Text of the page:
Radiation therapy is the use of targeted radiation to kill or damage cancer cells so they cannot grow, multiply or spread. Treatment is carefully planned to destroy as many cancer cells as possible while causing the least harm to your normal tissue.
Radiation therapy may be used at different stages of pleural mesothelioma treatment and in different ways:
- as palliative treatment to relieve pain or other symptoms caused by tumours and improve quality of life
- after chemotherapy and surgery (adjuvant radiation therapy) to help kill any remaining cancer cells.
The length of the treatment course will vary depending on why you are having radiation therapy. Radiation therapy is painless but it may cause side effects during treatment or shortly afterwards. Side effects vary depending on the area of the body treated and most go away after treatment stops.
Having a combination of chemotherapy, radical surgery and radical radiation therapy to treat mesothelioma is known as trimodality therapy. The aim of having three types of treatment is to remove as much pleural mesothelioma as possible, and stop any remaining mesothelioma cells from growing or spreading.
Trimodality therapy is an intensive treatment. Although some studies show promising results, the benefits of trimodality therapy for pleural mesothelioma are not yet clear. Not all mesothelioma specialists recommend trimodality therapy, and it is only available in a few specialist centres.
Three parts of trimodality therapy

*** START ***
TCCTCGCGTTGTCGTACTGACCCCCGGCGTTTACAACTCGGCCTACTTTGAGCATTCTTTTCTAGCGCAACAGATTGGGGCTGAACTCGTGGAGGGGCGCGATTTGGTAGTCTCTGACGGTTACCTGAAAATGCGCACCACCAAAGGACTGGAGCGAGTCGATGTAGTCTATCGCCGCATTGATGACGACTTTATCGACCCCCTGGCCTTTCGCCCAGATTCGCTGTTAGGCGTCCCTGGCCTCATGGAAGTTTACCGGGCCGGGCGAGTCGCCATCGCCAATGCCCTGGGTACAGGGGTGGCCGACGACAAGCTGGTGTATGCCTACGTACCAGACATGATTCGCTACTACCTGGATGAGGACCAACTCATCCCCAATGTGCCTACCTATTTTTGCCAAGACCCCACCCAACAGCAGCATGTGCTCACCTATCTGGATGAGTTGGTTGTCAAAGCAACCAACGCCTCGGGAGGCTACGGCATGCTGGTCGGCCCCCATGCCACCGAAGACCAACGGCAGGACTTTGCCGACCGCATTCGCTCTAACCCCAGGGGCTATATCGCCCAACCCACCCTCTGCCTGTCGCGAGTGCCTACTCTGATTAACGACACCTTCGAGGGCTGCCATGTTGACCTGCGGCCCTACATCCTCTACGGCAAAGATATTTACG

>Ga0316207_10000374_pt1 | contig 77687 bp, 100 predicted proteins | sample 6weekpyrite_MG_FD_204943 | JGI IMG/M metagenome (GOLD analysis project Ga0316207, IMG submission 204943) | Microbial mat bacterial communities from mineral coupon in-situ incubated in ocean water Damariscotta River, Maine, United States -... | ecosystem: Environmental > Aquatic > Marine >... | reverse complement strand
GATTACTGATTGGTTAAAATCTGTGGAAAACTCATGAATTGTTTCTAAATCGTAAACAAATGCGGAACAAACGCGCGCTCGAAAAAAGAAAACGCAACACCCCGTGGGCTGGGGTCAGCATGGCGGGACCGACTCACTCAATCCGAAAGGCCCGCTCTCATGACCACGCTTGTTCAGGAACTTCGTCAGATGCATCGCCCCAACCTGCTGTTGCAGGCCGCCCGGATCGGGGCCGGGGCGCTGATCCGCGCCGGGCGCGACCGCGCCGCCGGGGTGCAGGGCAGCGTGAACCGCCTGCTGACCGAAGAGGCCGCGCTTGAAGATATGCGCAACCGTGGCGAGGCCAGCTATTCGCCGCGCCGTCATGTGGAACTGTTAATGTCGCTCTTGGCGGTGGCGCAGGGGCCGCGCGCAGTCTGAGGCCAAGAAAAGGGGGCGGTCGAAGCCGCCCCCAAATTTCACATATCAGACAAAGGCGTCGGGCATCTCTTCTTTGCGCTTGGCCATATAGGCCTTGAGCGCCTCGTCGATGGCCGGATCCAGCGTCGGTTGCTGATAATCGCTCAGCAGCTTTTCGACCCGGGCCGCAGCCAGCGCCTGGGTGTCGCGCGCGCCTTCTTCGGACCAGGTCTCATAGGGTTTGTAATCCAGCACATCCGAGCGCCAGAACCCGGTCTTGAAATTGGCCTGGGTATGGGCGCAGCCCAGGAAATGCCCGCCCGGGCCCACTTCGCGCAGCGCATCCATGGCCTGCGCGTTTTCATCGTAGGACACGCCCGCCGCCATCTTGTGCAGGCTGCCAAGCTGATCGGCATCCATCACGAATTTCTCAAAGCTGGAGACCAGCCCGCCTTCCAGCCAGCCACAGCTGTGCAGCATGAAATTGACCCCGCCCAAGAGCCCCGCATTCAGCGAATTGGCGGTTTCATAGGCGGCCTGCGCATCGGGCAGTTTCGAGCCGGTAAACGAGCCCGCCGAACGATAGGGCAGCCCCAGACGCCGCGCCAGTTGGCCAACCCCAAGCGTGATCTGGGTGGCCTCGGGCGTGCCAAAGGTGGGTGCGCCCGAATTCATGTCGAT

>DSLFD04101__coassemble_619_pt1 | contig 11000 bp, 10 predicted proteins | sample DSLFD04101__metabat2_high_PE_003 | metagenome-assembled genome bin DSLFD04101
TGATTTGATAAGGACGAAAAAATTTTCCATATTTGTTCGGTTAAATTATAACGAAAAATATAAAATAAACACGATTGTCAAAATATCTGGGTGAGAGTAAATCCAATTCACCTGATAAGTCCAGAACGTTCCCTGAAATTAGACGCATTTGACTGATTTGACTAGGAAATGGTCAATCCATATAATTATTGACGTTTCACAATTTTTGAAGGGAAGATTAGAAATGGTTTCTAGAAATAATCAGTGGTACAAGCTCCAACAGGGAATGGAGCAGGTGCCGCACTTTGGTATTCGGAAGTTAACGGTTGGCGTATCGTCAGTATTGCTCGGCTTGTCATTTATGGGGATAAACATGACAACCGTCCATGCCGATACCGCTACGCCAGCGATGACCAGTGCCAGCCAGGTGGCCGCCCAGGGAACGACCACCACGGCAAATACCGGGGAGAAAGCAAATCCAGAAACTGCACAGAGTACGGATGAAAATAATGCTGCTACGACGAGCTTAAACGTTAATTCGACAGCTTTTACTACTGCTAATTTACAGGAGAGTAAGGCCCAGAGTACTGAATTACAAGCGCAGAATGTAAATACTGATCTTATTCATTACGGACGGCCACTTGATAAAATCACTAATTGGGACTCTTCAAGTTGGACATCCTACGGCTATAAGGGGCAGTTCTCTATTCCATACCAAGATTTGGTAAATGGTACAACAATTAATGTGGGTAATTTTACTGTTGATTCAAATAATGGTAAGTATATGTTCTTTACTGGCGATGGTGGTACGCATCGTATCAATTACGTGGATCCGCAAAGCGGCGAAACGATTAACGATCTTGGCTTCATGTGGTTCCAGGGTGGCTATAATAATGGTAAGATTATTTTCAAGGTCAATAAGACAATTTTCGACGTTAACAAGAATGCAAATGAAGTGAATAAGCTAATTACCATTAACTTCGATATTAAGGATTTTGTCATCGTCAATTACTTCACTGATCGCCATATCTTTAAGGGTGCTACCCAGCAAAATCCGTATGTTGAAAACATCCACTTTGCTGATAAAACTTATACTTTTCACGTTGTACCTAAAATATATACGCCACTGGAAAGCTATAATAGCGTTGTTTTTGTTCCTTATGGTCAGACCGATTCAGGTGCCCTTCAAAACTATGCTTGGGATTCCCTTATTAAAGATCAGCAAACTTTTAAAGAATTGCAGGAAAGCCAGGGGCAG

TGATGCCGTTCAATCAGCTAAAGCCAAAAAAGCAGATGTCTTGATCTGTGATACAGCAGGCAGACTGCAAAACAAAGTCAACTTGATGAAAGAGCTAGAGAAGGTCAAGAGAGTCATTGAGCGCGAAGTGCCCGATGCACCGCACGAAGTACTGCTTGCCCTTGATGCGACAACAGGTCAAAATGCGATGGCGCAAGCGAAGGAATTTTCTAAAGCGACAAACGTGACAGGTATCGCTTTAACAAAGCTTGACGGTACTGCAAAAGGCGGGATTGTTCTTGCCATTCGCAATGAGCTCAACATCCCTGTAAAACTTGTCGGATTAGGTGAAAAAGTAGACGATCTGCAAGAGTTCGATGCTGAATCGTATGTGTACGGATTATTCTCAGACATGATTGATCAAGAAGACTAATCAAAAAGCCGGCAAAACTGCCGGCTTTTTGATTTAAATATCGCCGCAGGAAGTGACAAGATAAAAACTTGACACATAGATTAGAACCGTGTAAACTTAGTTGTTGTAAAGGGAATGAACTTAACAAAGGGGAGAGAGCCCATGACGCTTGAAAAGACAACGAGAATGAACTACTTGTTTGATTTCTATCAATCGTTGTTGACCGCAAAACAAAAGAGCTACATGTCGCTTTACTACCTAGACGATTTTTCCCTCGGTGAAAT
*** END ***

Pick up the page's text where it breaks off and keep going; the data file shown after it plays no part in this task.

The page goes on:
Several cycles of chemotherapy are given to shrink the tumour. A scan then checks the size of the tumour. If it has been reduced, you’ll have surgery in 4–6 weeks. If there is little or no response, you will not have radical surgery.
Chemotherapy is usually given before surgery, but some people have chemotherapy after surgery.
2. Radical surgery
This is either an extrapleural pneumonectomy (EPP) or pleurectomy decortication (PD). An EPP removes the whole lung, a PD keeps the lung but removes the outer lining of the pleura (parietal pleura) and any visible tumours.
Sometimes a smaller operation removes only part of the parietal pleura. Lymph nodes in the centre of the chest that drain the lung are also removed. You’ll stay in hospital for 10–14 days, or longer if complications occur. After 6–8 weeks you’ll be able to start radiation therapy.
3. Radical radiation therapy
This aims to treat any tumour cells that may still be present.
Radiation therapy is delivered using intensity-modulated radiation therapy (IMRT). Because this type of radiation therapy can be accurately shaped around the chest cavity, higher doses can be delivered directly to the tumour cells while minimising the damage to other organs in the chest and abdomen.
While IMRT is often given after surgery for up to six weeks, in some cases it is given before surgery for only one week. This shorter treatment is experimental, and your radiologist will decide how long you need radiation therapy depending on your circumstances.
When is trimodality therapy suitable?